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This is Gossamer, the cat who is looking for that hour we lost this morning. It might be hiding under the fridge.
Running presents a very simple goal…
Keep pushing through to that other side my Runner Friends. It makes us feel alive!
More Running Motivation Art Posts
More Motivation Posts
Posts with Racing Tips
1) Did you race this weekend?
2) How did you stay mentally tough in your last race or workout?
3) The last time you weren’t so mentally tough, why, and what are you going to do to be tougher next time?
Book: The Winner's Curse
Author: Marie Rutkoski
Published: March 4. 2014
Source: ARC from a friend
In the Herrani city conquered and occupied by the forces of the Valorian empire, everything and everybody has their place. Kestrel knows what's expected of her, as General Trajan's daughter. She will either join the military or she will marry. Either way, she will take a predetermined place in the adult world by her twentieth birthday.
Unfortunately, at seventeen she's miserably unsuited for either. In spite of her clever strategic mind, she's only okay at actual combat with actual weapons after years of training. And she can't think of a single Valorian man she's willing to marry. The only thing she truly loves is music, and making music is not a suitable pastime for a Valorian lady. It is the business of slaves.
It's music that prompts her to purchase Arin, a Herrani slave. But he refuses to sing. In spite of that, the conquerer's daughter and the conquered man find themselves drawing closer to each other. And it's getting noticed, by Herrani slaves and Valorian high society alike.
But Arin is embroiled in a plot to rescue his homeland from the iron grip of the Valorian empire. When the revolution explodes, the only safety for the conquerer's daughter is with the man who betrayed her country.
And maybe not even there.
Before I delve into this book, I'd like you to have a look at that cover. Go ahead. Study it hard. That girl in a pretty dress, swooning, clutching onto the lettering for dear life, letting a dagger slip from her fingers. Is that Kestrel? To me, it wasn't, and thus I spent most of this book in a quiet simmer of WTF over that cover, while enjoying what was beneath it very much.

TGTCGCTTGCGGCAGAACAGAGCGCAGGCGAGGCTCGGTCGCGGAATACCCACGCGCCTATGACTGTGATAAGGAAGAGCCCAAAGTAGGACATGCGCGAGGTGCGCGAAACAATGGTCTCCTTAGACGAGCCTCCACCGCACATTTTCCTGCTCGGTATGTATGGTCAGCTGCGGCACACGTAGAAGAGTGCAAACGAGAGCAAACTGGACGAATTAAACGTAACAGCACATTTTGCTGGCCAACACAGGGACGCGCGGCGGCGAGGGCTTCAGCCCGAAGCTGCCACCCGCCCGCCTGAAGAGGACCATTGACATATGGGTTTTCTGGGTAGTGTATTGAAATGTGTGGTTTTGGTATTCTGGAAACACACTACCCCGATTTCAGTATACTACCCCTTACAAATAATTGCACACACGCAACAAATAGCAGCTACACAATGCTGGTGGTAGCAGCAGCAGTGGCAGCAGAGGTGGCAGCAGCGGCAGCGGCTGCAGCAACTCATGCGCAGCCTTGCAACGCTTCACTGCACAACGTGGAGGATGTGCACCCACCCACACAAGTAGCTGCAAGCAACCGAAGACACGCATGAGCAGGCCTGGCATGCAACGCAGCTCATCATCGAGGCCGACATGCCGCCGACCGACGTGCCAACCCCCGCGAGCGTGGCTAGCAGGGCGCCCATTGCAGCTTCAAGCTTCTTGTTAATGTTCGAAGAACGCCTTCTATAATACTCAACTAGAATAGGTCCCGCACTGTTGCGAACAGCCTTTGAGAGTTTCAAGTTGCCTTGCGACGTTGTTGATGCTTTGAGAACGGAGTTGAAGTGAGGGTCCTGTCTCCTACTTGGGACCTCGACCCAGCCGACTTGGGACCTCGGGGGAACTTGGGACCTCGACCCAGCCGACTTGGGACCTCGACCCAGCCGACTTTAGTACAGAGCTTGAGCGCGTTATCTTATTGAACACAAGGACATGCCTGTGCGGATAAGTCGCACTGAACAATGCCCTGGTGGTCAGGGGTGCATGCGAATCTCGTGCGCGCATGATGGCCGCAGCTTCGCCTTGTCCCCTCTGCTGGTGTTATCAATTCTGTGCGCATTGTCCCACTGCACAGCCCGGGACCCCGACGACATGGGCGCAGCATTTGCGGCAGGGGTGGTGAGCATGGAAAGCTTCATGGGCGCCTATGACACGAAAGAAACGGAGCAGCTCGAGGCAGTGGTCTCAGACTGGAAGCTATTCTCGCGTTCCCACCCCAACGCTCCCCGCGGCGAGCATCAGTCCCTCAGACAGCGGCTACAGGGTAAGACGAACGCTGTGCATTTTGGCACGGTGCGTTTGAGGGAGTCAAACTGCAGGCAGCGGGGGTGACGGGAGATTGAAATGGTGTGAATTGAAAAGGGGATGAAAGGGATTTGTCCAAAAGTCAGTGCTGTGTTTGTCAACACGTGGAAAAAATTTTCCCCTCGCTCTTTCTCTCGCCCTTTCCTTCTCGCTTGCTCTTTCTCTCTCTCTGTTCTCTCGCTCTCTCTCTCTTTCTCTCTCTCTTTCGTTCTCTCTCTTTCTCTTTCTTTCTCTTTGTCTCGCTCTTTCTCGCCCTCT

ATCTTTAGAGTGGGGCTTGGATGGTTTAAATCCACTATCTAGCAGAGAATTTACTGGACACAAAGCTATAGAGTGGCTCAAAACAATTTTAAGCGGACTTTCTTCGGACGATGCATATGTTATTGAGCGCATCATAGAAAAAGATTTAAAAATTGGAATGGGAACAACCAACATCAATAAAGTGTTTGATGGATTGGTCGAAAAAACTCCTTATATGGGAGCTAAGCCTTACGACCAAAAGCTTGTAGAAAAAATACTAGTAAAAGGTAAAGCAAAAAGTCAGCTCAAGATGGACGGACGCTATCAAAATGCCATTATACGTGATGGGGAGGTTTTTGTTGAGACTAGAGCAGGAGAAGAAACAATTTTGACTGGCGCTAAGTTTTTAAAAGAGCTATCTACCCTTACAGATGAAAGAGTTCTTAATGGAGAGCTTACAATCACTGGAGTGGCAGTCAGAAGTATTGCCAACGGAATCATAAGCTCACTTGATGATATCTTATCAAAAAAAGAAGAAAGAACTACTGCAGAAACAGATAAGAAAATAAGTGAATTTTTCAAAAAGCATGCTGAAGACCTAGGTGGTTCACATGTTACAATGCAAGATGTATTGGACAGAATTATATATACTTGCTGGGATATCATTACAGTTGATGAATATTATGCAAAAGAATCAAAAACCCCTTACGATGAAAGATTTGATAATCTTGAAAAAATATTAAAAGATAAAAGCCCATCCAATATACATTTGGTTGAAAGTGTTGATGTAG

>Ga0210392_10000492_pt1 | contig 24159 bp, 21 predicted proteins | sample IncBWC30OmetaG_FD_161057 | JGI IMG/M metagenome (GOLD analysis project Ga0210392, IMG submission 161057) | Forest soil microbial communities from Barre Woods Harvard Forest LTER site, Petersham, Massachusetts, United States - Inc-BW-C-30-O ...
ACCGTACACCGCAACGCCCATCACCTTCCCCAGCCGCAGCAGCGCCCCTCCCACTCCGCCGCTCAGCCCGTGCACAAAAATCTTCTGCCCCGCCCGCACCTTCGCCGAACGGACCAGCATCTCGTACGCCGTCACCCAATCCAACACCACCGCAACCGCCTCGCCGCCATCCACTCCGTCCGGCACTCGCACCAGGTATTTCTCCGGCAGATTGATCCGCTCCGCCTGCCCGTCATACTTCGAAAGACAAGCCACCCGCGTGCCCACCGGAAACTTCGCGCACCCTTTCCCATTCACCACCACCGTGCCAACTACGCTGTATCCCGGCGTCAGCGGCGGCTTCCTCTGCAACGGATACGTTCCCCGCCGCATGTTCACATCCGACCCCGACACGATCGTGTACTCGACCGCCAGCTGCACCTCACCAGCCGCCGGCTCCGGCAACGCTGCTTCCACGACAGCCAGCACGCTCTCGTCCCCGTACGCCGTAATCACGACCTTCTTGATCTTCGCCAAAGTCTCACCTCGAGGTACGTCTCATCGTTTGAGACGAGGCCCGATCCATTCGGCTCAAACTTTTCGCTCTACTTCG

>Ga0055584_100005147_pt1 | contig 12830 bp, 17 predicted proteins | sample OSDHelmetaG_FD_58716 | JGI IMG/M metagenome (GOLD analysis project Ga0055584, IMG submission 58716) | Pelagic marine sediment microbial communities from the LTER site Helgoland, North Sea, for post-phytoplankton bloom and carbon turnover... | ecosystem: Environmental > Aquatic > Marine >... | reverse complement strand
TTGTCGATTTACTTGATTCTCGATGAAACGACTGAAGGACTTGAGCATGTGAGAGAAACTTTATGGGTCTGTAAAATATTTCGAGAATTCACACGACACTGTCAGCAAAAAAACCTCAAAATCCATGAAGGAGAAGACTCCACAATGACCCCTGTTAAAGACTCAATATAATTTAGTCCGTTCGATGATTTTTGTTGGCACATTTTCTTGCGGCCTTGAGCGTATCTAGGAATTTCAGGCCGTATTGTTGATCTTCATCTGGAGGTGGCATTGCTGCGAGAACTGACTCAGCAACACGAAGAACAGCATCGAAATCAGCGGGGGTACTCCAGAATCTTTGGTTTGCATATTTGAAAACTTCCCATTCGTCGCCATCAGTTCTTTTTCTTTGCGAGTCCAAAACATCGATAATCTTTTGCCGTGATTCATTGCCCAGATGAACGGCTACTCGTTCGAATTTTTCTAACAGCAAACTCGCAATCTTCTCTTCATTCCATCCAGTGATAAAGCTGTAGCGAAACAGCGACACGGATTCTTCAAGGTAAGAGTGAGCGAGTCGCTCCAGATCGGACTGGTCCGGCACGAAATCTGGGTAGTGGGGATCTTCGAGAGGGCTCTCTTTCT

Honestly, I was so put off by this cover (I'm really really over the swoony girls in opulent dresses thing, guys) that it was only a cover blurb from Kristen Cashore that got me to try it. I'm so glad I did. It's a love story, true, but it's also about power and politics and rebellion and strategy.
It starts small and intimate (here's a girl, out of place; here's the boy who sees her real self) and grows into a story that concerns itself with the fate of not only countries, but empires. And yet never loses sight of the small and intimate. That's quite a trick.
The love story at the center is also more than your usual love-at-first-sight. In spite of surface differences, Arin and Kestrel are very much alike. Besides music, they both have brilliantly strategic minds, watching the world and people from the outside and seeing game pieces that can be played. They are also both terribly lonely. More than anything else, this loneliness pulls them toward each other.
As they grow closer, they play emotional chess with each other and with themselves, examining their own behavior and each other's at every turn. In this book, love does not switch off the strategic mind. It becomes another game piece, another lever, another way to twist the world into your control or to see how and why it's twisting out of it.
This is (of course) the first of a trilogy. But it's a trilogy that's going on my auto-read list, especially after the end of this book. I just hope the next two covers are better.
Blog: The Children's Book Review
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, Ages 4-8
, Author Showcase
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In her latest addition to the fun and educational series “If You Were Me and Lived In …,” award-winning author and former social studies teacher Carole P. Roman introduces young readers to the country of India.
The Sunday Post is hosted by Kimba of The Caffeinated Book Reviewer. This is a weekly meme where we can share news of the week and highlight new books received.
This polar bear is enjoying the snow. I am not. At least the temps were above freezing for a few days, so the dreaded stuff of my nightmares is starting to melt.
We had a thankfully uneventful week. Bumble’s intestinal woes seem to be improving – he was diagnosed with IBS. He is currently on a prescription dog food, probiotics, and medication to keep his condition under control, and so far, he is doing much better.
Check out my current contests! See the Contest Widget on the Sidebar to enter!
Stacking the Shelves is a weekly meme hosted by Tynga’s Reviews to share new additions to our library. Click here to learn more about it.
New Arrivals at the Café:
Kindle Paperwhite – I bought this because we are going out of town in a few weeks, and the light weight and long battery life finally made me click the buy button. Well, that, and it was $20 off last week! I’ll have a review soon – so far, I like this!
Omega Days – ZOMBIES!
Blood and Iron
The Garden of Darkness
Deadman Wonderland V1
Phantom Thief Jeanne V1
Wish You Were Italian
A great big thanks to the publishers for their continued support!